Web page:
to wander these rooms.
Forty, at least.

And so let this be
a season for wandering
for trusting the breaking
for tracing the tear
that will return you

to the One who waits
who watches
who works within
the rending
to make your heart
(from The Painted Prayerbook, ©Jan Richardson)

On this Ash Wednesday, the beginning of our 2018 Lenten journey, we read once again the words of the prophet Joel:  Rend your hearts, not your garments, and return to the LORD, your God.  According to the online Oxford Dictionaries, to rend means “to tear (something) into pieces.”   God prefers a heart broken open over any of the outward things you and I might choose to do during Lent.

Think about the ways in which we use the image of a broken heart:  He/she tore a piece of my heart out.  I was heartbroken when he/she left me.  Living with a broken heart is extremely painful.  It bows us down under the weight of it.  Most all of us can recall experiences that have left us devastated and heartbroken.  But do we feel that same depth of emotion and sadness about our sins?

It’s not that God doesn’t appreciate the fasting and sacrificing we do during these 40 days.  God appreciates every little bit we can give to the poor.  God is happy to see us at Lenten preaching missions in our parishes and practicing special Lenten devotions.  But more than any of these, God desires our hearts.  God invites us to break open our hearts and to take an honest look at what dwells within.  What in the deepest recesses of our hearts separates us from God? 

Lent is a season for allowing God to reveal to us our sins.  It’s a time for trusting in God’s loving power to help us root out anything that keeps us from God.  It is equally a time for putting our faith in God’s promise to forgive our sins and desire to put our hearts back together, stronger than ever before, burning with love for the Lord.

Look back over your life at all the ways in which God has revealed God’s great love for you.  Then consider how you have treated the Lord in return.  Rummage around in your heart and name what you see.  This may serve as the fodder you need for repentance during these 40 days.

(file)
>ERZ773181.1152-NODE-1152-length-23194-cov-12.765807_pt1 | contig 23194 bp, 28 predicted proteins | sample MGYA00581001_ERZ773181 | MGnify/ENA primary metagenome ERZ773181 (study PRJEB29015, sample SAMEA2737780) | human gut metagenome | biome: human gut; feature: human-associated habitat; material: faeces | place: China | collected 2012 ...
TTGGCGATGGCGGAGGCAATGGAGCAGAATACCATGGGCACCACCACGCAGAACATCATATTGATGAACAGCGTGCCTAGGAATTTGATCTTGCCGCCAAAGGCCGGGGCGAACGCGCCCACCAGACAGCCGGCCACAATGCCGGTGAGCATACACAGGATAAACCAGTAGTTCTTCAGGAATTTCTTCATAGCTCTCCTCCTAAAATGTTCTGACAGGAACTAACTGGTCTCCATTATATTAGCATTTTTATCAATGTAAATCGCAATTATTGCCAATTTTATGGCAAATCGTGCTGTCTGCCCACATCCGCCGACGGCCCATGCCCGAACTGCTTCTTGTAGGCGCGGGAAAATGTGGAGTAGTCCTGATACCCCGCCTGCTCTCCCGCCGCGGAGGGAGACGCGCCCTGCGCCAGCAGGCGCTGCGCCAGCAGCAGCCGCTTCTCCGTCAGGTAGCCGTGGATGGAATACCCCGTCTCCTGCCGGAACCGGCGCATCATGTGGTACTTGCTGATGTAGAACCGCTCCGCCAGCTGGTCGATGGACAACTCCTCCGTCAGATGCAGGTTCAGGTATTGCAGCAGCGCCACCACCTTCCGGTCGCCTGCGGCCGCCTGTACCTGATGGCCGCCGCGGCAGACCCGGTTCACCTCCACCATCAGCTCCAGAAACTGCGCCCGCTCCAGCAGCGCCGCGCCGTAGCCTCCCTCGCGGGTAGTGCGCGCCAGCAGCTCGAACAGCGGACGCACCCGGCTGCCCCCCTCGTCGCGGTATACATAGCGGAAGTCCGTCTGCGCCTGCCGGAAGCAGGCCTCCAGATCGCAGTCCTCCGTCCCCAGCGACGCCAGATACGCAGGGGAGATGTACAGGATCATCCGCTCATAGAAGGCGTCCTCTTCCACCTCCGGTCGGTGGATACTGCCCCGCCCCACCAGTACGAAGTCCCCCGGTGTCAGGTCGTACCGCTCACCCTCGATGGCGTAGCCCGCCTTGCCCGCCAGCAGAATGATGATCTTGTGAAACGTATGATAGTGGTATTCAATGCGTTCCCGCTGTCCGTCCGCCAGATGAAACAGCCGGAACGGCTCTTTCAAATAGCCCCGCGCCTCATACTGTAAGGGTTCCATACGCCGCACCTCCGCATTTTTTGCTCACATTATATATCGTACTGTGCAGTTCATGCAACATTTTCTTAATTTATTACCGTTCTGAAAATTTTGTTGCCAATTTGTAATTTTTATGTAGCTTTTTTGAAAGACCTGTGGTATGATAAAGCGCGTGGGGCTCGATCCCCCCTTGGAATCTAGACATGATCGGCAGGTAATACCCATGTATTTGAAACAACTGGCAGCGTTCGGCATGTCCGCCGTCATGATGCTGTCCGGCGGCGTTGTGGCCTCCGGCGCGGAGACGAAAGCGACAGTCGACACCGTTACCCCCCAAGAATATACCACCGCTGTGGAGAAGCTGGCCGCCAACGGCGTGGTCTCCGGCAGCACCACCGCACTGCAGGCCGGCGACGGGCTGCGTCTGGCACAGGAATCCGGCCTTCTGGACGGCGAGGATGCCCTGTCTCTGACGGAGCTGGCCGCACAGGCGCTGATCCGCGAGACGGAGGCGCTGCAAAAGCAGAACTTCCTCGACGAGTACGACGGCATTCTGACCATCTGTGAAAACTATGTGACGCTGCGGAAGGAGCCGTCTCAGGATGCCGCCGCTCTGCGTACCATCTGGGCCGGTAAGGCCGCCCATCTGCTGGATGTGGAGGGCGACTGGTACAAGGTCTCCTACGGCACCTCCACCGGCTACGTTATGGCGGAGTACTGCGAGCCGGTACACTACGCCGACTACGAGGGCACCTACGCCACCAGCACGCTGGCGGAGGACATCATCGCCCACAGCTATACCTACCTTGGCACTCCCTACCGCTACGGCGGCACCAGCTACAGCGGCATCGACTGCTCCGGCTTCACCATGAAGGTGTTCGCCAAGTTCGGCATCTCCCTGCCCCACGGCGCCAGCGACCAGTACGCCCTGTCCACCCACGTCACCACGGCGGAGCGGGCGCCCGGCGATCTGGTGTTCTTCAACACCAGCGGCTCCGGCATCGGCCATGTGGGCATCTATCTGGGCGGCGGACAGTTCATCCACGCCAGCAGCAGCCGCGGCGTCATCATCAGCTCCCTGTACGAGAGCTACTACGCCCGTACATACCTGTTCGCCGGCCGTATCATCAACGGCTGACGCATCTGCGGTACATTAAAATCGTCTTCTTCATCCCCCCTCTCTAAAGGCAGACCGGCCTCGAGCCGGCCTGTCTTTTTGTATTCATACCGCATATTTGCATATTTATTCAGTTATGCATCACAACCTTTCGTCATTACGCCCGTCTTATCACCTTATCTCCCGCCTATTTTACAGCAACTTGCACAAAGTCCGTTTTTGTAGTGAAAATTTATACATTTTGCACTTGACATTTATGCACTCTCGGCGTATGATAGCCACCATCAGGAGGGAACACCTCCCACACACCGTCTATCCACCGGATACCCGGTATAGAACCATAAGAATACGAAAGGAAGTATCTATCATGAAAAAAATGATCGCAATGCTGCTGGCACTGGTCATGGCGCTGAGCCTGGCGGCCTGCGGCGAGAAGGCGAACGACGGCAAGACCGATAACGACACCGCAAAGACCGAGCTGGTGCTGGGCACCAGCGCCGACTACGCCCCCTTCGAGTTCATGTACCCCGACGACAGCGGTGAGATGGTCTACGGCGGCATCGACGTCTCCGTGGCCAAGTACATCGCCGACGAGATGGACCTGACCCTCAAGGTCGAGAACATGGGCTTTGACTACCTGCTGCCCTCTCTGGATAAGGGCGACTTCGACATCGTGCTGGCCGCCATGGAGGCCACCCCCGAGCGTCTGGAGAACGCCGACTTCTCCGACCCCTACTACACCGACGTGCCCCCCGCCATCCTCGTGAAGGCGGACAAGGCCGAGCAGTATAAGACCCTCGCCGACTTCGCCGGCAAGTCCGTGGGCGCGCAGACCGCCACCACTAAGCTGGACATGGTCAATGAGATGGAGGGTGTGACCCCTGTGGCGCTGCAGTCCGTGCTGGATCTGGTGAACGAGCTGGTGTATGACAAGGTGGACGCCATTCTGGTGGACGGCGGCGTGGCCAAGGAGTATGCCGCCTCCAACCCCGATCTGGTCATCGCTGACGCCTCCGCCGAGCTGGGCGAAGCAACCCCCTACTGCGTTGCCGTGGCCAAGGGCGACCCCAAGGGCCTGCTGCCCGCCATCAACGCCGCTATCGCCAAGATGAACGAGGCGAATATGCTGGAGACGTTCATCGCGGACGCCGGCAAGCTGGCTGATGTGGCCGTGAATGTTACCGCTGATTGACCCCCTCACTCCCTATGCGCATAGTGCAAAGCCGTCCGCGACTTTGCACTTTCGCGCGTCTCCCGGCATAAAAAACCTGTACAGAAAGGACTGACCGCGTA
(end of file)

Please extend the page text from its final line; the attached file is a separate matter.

Images used in this Daily Tripod both are shareable and have Creative Commons licenses.

Monday, February 12, 2018

“Lured and Enticed by Our Own Desire” by Melanie Rigney (@melanierigney)

“Lured and Enticed by Our Own Desire” by Melanie Rigney (@melanierigney)

Blessed is the man who perseveres in temptation, for when he has been proved he will receive the crown of life that he promised to those who love him. No one experiencing temptation should say, “I am being tempted by God”; for God is not subject to temptation to evil, and he himself tempts no one. Rather, each person is tempted when he is lured and enticed by his own desire. (James 1:12-14)

Blessed the man you instruct, O Lord. (Psalm 94:12)

The disciples had forgotten to bring bread, and they had only one loaf with them in the boat. Jesus enjoined them, "Watch out, guard against the leaven of the Pharisees and the leaven of Herod." (Mark 8:14-15)

Lord, help me to put to death my desires and to put you first, last, and always.

James nails it in today’s first reading: “Each person is tempted when he is lured and enticed by his own desire.”

There’s no point in us coming up with a form of Adam and Eve’s excuse that someone or something made them stray from the Lord’s path. They made that decision for themselves. And so do we.